Curbing Ottawa’s Skyrocketing Power Bill

This article warns of the danger for Canada, should our federal government wade further into the electricity sector.

The article was coauthored with Brian Lee Crowley, Managing Director of the Macdonald-Laurier Institute, an independent non-partisan public policy think tank in Ottawa. The Macdonald-Laurier Institute was only launched a short time ago, but it is already very influential.

The New Brunswick Times and Transcript newspaper carried the column and it attracted some interesting comments from readers. The column later appeared in the New Brunswick Telegraph Journal here.


  1. I read the column and I strongly disagree with the conclusion. This cross-Quebec power line without the consent of Quebec is pure pipe dream. Nonsense. Won’t happen.

    Even if the federal government could expropriate a corridor through Quebec (there would obviously be constitutional and political ramifications to such an act), the rest of the story would be a war of trenches between the owner operator of the line and the entire bureaucratic machinery of Quebec and its largest Crown Corporation.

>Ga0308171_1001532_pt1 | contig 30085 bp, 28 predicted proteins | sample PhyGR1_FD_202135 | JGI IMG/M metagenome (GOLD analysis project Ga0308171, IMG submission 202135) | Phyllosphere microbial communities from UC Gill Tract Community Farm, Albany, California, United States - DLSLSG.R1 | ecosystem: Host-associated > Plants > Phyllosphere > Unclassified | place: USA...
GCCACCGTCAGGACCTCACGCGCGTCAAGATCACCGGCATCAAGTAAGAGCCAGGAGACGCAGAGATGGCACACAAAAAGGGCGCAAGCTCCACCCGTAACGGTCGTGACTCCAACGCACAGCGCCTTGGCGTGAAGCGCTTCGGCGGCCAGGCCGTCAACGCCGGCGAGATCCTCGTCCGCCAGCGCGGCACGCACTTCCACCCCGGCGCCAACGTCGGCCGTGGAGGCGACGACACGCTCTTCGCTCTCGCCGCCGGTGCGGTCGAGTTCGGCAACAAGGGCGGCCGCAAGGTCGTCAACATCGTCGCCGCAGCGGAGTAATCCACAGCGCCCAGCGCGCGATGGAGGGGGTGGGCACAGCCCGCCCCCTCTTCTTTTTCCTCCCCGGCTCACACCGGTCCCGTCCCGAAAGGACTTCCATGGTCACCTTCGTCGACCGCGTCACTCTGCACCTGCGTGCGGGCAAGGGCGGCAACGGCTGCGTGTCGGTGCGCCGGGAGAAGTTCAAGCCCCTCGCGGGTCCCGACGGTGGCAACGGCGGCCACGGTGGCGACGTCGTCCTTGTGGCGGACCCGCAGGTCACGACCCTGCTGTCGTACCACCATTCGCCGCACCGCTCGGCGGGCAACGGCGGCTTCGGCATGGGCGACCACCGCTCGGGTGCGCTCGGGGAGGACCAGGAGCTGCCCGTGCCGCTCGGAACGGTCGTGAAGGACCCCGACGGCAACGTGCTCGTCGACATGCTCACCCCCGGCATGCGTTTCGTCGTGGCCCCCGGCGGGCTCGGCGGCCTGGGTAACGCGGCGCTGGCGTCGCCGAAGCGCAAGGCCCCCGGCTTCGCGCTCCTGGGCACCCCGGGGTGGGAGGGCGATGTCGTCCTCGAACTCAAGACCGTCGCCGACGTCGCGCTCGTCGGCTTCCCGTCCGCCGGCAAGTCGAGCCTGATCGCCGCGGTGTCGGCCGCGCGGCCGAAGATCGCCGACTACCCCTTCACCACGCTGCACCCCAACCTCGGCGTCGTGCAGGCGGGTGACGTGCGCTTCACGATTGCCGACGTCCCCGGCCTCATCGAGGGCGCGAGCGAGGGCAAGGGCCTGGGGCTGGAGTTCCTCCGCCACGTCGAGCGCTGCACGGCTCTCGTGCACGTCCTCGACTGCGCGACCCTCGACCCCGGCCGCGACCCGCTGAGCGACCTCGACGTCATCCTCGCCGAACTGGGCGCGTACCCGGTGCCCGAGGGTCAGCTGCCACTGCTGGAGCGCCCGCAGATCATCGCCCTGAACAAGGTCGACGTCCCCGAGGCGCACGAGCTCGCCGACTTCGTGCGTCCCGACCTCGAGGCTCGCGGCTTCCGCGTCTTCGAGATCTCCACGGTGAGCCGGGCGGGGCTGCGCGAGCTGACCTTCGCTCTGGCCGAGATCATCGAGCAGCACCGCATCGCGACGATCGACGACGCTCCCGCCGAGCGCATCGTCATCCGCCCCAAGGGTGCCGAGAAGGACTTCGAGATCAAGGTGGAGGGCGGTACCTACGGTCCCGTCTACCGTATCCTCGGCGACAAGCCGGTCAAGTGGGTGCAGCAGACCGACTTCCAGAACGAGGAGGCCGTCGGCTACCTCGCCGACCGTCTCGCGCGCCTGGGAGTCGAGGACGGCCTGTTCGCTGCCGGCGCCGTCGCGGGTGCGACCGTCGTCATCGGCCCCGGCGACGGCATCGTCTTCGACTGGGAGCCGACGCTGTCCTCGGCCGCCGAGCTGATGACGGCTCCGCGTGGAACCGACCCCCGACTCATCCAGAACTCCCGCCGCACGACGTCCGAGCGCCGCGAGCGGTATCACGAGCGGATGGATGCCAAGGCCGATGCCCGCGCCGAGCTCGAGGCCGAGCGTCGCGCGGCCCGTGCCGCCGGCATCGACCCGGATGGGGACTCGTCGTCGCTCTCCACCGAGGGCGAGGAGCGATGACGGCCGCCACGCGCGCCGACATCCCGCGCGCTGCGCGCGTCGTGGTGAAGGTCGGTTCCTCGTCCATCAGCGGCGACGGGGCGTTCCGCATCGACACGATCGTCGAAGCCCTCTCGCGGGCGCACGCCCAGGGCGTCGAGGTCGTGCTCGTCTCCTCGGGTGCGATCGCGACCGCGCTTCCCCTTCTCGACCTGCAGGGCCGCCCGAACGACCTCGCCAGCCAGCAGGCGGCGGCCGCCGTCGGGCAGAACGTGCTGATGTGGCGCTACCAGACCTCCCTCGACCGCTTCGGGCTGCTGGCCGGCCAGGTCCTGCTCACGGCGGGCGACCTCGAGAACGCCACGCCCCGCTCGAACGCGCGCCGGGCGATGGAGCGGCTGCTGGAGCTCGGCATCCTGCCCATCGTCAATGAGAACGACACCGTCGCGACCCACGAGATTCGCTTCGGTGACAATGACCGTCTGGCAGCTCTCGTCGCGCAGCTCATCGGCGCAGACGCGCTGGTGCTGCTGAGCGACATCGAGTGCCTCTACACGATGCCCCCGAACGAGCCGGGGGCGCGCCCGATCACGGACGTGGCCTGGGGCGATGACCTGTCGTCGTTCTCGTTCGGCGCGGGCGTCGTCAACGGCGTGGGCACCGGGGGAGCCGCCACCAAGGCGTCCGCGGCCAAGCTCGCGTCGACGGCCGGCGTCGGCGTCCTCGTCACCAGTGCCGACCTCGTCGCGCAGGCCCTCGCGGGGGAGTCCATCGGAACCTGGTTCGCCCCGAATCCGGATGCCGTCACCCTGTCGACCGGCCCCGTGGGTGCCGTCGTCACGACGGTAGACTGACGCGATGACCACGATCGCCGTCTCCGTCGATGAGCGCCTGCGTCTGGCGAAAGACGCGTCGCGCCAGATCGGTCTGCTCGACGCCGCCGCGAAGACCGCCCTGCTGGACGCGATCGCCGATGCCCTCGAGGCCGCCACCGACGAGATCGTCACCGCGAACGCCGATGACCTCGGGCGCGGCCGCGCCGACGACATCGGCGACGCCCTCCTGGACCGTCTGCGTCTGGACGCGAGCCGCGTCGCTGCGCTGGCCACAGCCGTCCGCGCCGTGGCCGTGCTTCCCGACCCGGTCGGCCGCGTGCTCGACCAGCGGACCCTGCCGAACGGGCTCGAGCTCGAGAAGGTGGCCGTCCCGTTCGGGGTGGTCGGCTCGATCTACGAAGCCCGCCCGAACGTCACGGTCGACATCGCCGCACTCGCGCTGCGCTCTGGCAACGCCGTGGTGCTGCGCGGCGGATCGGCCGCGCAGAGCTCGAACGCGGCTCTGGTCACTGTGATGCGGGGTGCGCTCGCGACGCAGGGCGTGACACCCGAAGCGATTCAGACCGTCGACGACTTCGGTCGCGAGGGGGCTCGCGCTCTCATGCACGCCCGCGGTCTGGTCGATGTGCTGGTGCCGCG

Siting would be a nightmare. On top of the enforcement of labour laws, workers safety, manpower availability, environmental standards and practices, even NERC and NPCC reliability standards, as applied on the Quebec Interconnection by TransÉnergie. You name it.

    Combine a little of all this and unit costs will go through the roof, making that power uneconomic. So what’s the next step? Socialize the cost of wheeling power from Labrador to Ontario to the Quebec ratepayers? I can’t wait to read the brief explaining this to the Régie de l’énergie…

  2. This is an odd article considering the nature of the paper it refers to. The thrust of the linked paper is that it is dangerous to talk about using NAFTA for a cap-n-trade system, as, among other things, the possible political fallout makes it difficult to implement.

    Ok, sure, I’ll buy that.

    But then while describing that paper, this article floats the idea of a landline from Labrador to Quebec?

    Really? Odd.

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